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Guide to Grooming a Bedbound Person

Hospice Caregiving
son with elderly father in hospice

Personal care can be challenging when you can’t get out of bed. But grooming is especially important for bedbound people. Clean skin, hair, and bedding — and even getting dressed — can make your loved one more comfortable and can boost self-esteem.

A home health aide can help by bathing and shampooing your loved one while they are bedbound and can support you until you feel comfortable doing it on your own. If you’re ever unsure of what to do, just ask a nurse or home health aide to demonstrate.

10 Steps for Bathing a Bedbound Person

Bathing cleans the skin, stimulates circulation, and provides movement. Most people do not need a full bath every day, but aim to wash the hands, face, and genital area daily. When you bathe your loved one, uncover and wash one body part at a time, telling them what you are going to wash as you go along. Cover each part again before you move to the next.

  1. Gather the supplies you’ll need: nonlatex medical gloves, sheet or blanket, basin of warm water, mild soap, two large towels, washcloths, baby oil or lotion (optional), adult brief (if using), clean clothes or gown, and clean sheets.
  2. Put up the bed rails, or put stable chairs at the side of the bed. This will help prevent a fall. Be sure the chairs don’t slide.
  3. Close the door and curtains for privacy. Adjust the room temperature if needed.
  4. Put on the gloves.
  5. Remove your loved one’s clothes and adult brief (if using). Cover your loved on with the blanket or sheet.
  6. Place a towel under the body part you are washing. Use a washcloth and a small amount of soap (too much soap can cause dryness). Rinse the body part and gently pat dry — do not rub. Gently massage baby oil or lotion onto areas of skin that are dry.
  7. Start with the face and work down. Skip the private areas and wash the legs. Roll your loved one to one side to wash their back.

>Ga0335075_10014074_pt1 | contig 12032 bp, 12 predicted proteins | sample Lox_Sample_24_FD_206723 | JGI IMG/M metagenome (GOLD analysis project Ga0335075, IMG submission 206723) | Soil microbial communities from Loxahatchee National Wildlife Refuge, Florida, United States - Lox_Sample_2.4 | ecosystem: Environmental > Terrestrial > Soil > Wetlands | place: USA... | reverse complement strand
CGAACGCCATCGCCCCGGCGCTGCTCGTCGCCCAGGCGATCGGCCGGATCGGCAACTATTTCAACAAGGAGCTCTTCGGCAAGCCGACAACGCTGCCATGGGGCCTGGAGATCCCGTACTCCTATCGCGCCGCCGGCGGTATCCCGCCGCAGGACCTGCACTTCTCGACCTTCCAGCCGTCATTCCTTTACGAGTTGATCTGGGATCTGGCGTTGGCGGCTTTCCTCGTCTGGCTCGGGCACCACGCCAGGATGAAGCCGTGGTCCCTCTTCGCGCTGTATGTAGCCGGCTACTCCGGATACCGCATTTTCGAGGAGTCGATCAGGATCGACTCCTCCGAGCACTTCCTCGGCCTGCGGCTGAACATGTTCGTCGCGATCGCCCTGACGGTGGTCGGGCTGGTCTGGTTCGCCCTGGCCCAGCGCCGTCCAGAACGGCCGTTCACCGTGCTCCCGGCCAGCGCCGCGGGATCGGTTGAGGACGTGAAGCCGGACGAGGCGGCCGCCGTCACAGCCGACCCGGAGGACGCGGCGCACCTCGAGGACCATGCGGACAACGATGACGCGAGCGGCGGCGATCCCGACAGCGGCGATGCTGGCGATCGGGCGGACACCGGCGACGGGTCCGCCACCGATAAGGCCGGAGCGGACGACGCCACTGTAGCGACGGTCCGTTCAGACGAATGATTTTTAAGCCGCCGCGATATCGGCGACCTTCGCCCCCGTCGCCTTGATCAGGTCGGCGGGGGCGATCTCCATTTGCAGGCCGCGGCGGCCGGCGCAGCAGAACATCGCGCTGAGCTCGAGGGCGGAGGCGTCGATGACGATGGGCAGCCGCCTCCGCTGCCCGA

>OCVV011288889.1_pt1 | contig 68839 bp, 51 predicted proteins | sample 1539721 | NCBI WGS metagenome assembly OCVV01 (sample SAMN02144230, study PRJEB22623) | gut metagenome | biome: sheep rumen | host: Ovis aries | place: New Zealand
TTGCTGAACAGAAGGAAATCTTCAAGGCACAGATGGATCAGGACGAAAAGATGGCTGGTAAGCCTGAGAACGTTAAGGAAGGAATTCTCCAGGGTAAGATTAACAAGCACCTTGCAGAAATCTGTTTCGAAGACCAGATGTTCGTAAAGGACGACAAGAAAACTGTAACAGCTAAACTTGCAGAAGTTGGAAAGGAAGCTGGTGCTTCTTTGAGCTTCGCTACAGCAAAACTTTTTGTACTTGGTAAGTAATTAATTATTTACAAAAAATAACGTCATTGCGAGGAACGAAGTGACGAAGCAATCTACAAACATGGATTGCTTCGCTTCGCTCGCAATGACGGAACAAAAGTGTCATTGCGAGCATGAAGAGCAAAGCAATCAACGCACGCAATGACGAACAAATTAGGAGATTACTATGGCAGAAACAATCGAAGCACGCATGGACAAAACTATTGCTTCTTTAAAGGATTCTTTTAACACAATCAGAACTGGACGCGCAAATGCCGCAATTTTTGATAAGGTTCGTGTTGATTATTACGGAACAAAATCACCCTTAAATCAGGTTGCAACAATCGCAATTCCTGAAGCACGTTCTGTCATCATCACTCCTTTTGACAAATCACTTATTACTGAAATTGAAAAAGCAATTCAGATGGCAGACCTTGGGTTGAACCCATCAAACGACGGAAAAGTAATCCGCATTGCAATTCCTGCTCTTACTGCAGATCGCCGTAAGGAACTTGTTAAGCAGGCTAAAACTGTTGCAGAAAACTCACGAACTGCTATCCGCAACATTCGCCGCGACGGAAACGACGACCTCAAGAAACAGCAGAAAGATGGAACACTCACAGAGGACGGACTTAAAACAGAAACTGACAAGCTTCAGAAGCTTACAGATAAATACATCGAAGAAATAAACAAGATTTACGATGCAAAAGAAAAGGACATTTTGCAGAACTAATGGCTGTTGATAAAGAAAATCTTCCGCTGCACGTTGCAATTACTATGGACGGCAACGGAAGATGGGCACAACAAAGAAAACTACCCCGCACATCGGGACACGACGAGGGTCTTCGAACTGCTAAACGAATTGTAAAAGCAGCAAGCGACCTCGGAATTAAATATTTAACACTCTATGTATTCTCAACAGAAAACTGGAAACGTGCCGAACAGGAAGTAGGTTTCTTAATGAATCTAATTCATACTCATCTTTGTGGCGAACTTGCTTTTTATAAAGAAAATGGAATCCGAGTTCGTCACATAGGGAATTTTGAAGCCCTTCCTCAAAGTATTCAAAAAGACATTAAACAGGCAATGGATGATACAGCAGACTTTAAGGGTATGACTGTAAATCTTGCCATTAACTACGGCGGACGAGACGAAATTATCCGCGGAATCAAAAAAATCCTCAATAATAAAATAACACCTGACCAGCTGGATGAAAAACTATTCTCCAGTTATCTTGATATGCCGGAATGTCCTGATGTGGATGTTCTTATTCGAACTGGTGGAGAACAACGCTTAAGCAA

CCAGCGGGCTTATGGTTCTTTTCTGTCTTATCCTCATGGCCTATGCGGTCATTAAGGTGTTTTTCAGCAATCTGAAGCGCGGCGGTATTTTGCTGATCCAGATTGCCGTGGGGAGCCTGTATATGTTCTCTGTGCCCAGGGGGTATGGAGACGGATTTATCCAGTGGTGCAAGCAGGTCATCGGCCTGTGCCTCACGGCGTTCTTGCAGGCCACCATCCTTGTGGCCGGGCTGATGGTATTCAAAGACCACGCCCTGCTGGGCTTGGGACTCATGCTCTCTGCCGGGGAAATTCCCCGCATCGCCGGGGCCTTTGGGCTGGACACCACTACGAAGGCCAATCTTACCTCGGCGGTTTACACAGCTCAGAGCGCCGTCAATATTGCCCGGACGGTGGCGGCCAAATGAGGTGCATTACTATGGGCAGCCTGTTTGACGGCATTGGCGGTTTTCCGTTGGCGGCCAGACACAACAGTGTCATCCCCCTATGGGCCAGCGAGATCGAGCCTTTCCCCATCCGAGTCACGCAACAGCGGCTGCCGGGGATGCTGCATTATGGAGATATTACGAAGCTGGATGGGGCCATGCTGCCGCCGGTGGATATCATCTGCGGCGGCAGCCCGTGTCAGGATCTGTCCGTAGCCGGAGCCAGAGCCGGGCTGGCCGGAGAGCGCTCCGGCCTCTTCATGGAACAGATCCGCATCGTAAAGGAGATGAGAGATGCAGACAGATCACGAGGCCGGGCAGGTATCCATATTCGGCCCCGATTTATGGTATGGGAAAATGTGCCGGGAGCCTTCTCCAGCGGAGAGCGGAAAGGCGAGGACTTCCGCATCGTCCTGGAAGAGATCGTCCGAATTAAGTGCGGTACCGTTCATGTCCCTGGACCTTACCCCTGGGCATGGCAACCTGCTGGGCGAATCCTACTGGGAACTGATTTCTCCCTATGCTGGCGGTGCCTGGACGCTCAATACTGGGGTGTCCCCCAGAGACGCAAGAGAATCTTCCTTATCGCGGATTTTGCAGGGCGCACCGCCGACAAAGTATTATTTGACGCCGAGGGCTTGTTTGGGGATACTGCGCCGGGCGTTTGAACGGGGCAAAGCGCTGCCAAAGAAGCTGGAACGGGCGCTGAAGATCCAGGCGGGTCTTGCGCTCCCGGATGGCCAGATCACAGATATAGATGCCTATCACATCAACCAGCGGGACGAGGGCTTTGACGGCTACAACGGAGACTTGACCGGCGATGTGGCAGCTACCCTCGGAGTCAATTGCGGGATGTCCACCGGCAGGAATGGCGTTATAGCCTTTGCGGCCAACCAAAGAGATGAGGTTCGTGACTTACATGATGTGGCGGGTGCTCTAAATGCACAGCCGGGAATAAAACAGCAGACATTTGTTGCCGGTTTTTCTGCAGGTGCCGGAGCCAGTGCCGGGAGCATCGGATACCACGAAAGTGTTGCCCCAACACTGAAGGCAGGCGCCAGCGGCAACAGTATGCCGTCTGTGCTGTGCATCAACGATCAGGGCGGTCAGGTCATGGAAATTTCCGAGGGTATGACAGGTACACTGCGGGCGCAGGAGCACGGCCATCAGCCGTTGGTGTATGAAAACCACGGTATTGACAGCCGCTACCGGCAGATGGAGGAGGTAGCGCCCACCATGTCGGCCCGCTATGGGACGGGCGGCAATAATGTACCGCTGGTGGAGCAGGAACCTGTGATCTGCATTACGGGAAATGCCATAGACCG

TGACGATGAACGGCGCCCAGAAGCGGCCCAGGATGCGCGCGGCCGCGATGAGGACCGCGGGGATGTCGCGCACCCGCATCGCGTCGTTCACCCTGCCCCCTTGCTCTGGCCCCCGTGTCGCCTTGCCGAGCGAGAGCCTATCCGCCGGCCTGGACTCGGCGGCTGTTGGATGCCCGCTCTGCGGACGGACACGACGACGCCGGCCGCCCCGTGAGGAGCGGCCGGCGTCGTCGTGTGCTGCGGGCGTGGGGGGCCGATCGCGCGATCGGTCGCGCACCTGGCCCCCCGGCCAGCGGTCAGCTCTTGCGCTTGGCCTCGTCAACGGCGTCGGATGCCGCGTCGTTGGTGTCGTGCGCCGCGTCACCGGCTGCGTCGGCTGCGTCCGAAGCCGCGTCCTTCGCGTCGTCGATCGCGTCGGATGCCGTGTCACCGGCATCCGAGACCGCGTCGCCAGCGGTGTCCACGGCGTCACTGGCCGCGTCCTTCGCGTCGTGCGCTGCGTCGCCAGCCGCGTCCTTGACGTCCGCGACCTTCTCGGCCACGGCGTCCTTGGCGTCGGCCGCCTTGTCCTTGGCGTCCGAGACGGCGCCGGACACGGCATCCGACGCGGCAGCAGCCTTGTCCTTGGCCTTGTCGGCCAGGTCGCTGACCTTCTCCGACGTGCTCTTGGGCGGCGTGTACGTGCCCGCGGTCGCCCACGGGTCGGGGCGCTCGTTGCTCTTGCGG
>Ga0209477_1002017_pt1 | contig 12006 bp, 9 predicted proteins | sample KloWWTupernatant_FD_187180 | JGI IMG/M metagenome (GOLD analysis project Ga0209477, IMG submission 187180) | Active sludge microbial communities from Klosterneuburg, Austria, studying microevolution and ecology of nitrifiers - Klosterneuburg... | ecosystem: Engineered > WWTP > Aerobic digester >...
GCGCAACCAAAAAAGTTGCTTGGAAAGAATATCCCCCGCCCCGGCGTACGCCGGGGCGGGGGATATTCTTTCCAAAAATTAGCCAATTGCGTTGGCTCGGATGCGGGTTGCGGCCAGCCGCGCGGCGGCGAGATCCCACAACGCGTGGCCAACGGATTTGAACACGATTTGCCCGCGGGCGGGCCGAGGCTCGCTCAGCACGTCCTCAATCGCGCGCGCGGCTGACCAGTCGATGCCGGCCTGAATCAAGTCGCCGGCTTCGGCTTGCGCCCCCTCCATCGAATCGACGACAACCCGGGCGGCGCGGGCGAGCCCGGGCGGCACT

8. Wash the private areas and buttocks last.
  9. Remove all body waste.
  10. Dress your loved one in clean clothes or a clean gown and change the sheets.

11 Steps for Washing a Bedbound Person’s Hair

Most people don’t need their hair washed every day.

  1. Gather the things you will need: large trash bag, five to six large towels, kitchen-size garbage bag, 2-gallon basin of warm water, washcloth, plastic cup, mild shampoo, and hair dryer (optional).
  2. Open the large trash bag. Roll the sides down until the bag looks like a bowl. Line the bag with two or three towels to catch water. This helps keep the bed dry.
  3. Put the pillow in the kitchen-size garbage bag (as if the bag was a pillowcase) and cover the bagged pillow with a towel.
  4. Put the towel-lined trash bag under your loved one’s head. Roll up another towel and place it in the bag, positioned under your loved one’s neck.
  5. Fold the washcloth in half. Place it over your loved one’s eyes. (They may want to hold it in place.)
  6. Use the plastic cup to wet their hair. Be careful to keep water off their face by covering their forehead with your free hand.
  7. Gently massage shampoo (a portion no larger than a quarter) into the hair and scalp. Lift the head gently to massage underneath.
  8. Rinse the hair with cups of clean water until all traces of shampoo are gone.